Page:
High Liner Foods reports lower earnings

Nova Scotia-based High Liner Foods reported decreased sales in the first quarter of 2016 due to a weaker Canadian dollar and lower demand for its breaded and battered frozen seafood products, according to its latest earnings report, released Wednesday, 11 May.

The value-added frozen seafood company reported its first quarter sales dropped by USD 19.7 million (EUR 17.2 million), or 6.4 percent, to USD 290.5 million (EUR 254.3 million), down from USD 310.2 million (EUR 271.5 million) of sales in the first quarter of 2015. Its quarterly sales volume decreased by 1.5 percent from 89.5 million pounds in Q1 2015 to 88.2 million pounds in Q1 2016, and its EBITDA decreased by USD 1.3 million, or 4.2 percent, to USD 29.4 million (EUR 25.7 million), compared to USD 30.7 million (EUR 26.9 million) in Q1 2015.

Even with the disappointing numbers, High Liner President and CEO Keith Decker remained positive in his comments on his company’s Q1 results.

"In the first quarter of 2016, sales volume trends improved from those experienced throughout 2015 and strong free cash flow from operations, including from improved inventory management, allowed us to pay down debt and improve our debt leverage," Decker said. "As expected, we benefited in the first quarter from lower raw material prices and incremental supply chain optimization savings.”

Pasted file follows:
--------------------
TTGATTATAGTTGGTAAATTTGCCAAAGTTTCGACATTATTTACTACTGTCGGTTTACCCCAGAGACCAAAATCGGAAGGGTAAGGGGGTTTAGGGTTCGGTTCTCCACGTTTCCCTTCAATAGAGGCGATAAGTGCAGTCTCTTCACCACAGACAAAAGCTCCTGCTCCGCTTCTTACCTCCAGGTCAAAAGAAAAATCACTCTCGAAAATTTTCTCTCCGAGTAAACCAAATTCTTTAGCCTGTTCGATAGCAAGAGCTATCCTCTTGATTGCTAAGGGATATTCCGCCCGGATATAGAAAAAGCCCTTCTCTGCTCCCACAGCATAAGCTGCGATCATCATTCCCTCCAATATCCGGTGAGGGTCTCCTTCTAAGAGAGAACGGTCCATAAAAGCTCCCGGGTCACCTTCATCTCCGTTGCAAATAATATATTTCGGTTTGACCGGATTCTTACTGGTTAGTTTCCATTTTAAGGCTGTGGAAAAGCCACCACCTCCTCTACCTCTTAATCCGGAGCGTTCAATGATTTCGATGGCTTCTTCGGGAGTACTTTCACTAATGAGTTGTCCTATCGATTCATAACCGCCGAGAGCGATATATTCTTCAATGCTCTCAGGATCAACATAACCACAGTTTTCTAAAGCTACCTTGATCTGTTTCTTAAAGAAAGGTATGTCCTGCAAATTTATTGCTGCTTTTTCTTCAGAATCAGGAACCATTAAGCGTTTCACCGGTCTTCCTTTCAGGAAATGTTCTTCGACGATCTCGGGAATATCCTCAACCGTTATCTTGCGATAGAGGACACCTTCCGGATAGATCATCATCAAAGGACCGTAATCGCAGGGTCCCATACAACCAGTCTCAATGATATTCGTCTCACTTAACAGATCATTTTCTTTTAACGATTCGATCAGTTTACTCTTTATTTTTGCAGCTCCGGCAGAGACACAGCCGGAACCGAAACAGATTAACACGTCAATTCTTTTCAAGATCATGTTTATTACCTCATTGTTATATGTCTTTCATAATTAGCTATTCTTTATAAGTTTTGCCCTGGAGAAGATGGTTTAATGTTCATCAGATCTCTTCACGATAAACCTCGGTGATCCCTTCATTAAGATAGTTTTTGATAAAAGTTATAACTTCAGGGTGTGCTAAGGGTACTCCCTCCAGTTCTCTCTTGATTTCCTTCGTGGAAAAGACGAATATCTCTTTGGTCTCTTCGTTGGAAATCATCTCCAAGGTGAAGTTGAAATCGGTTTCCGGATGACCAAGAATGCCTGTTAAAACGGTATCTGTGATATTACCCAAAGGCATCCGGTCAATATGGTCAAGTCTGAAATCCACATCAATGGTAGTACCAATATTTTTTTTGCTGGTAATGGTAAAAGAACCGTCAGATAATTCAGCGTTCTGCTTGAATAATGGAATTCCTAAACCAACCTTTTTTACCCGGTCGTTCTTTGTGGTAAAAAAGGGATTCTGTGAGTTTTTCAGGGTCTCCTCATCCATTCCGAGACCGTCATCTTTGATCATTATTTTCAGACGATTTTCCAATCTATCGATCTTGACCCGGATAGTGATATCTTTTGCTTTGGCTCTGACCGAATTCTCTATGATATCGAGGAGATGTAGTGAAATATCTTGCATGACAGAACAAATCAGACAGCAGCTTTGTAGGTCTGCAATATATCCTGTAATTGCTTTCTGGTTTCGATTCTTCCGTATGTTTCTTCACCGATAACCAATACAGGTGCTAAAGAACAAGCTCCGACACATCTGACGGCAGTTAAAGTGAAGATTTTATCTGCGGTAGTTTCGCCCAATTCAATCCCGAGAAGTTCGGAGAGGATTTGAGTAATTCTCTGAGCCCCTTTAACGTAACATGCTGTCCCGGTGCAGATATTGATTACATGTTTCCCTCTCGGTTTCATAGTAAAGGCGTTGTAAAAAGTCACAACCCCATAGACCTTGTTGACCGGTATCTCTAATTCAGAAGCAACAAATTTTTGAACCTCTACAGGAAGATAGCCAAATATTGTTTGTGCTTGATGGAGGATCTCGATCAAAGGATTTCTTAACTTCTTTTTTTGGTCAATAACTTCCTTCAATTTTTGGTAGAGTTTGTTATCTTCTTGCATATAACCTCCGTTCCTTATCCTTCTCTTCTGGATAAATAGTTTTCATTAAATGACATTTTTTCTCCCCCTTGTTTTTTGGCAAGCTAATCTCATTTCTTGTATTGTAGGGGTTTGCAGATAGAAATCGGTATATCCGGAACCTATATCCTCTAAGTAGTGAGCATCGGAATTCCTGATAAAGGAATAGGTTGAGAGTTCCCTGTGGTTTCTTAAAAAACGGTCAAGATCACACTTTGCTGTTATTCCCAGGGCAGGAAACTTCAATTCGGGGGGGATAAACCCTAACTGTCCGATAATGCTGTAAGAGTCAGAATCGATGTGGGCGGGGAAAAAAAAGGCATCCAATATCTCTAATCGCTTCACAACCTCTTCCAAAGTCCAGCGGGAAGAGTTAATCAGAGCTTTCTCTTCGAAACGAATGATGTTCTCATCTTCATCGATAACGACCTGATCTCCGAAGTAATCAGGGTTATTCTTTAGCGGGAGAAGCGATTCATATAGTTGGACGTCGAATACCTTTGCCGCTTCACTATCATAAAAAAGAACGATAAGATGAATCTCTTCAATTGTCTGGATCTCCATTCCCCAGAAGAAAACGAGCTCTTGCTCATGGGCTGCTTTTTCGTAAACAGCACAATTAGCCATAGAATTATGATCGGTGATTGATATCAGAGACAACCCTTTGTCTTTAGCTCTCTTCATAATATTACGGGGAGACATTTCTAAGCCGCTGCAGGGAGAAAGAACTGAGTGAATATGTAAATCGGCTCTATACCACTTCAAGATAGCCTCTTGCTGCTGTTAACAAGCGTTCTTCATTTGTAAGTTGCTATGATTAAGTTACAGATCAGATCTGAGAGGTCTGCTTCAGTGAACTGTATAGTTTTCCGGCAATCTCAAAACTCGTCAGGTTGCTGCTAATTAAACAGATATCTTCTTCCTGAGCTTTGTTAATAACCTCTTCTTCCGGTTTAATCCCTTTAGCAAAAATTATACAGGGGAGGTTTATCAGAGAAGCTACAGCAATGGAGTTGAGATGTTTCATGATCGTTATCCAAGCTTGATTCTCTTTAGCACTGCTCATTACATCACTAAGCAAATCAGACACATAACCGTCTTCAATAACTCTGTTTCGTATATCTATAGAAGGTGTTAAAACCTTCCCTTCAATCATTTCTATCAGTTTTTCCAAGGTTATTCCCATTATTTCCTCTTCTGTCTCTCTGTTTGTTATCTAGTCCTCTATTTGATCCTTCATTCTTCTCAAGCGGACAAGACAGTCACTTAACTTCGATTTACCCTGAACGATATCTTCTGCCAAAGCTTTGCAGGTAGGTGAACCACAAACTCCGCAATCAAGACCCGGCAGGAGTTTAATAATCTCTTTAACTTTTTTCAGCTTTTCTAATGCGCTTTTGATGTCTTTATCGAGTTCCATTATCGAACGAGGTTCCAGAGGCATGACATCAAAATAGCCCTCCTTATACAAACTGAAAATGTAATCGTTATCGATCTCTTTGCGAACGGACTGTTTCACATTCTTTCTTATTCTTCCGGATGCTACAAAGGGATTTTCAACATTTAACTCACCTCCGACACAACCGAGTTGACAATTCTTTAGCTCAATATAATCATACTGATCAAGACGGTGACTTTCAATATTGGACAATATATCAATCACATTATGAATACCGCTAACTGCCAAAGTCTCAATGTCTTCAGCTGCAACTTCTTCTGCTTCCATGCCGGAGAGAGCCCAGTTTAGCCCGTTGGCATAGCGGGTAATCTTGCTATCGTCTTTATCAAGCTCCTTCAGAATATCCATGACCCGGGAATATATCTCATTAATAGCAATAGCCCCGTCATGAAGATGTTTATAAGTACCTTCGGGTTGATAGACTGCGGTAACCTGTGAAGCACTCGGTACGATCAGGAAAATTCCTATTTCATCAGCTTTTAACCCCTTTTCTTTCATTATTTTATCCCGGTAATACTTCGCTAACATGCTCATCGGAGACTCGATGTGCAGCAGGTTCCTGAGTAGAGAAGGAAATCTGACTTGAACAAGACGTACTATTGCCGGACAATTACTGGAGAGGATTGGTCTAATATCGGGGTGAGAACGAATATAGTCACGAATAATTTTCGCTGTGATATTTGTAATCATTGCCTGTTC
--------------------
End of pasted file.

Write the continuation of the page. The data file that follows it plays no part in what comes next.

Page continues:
The weaker value of the Canadian dollar against the American dollar also hurt High Liner’s numbers, bringing down the company’s total revenues by USD 5.9 million (EUR 5.2 million) relative to the conversion impact in last year’s Q1.

"While we are encouraged with the progress made in the first quarter, there is still work we need to do in 2016 to improve performance going forward. We will continue to focus on improving earnings through stabilizing sales volume and managing costs,” Decker said. “Our raw material prices are expected to be relatively stable for the remainder of this year and completing outstanding supply chain optimization activities remains a priority, including the transfer of New Bedford's value-added fish production to our other facilities which is on track to be completed by the end of the third quarter of this year.”


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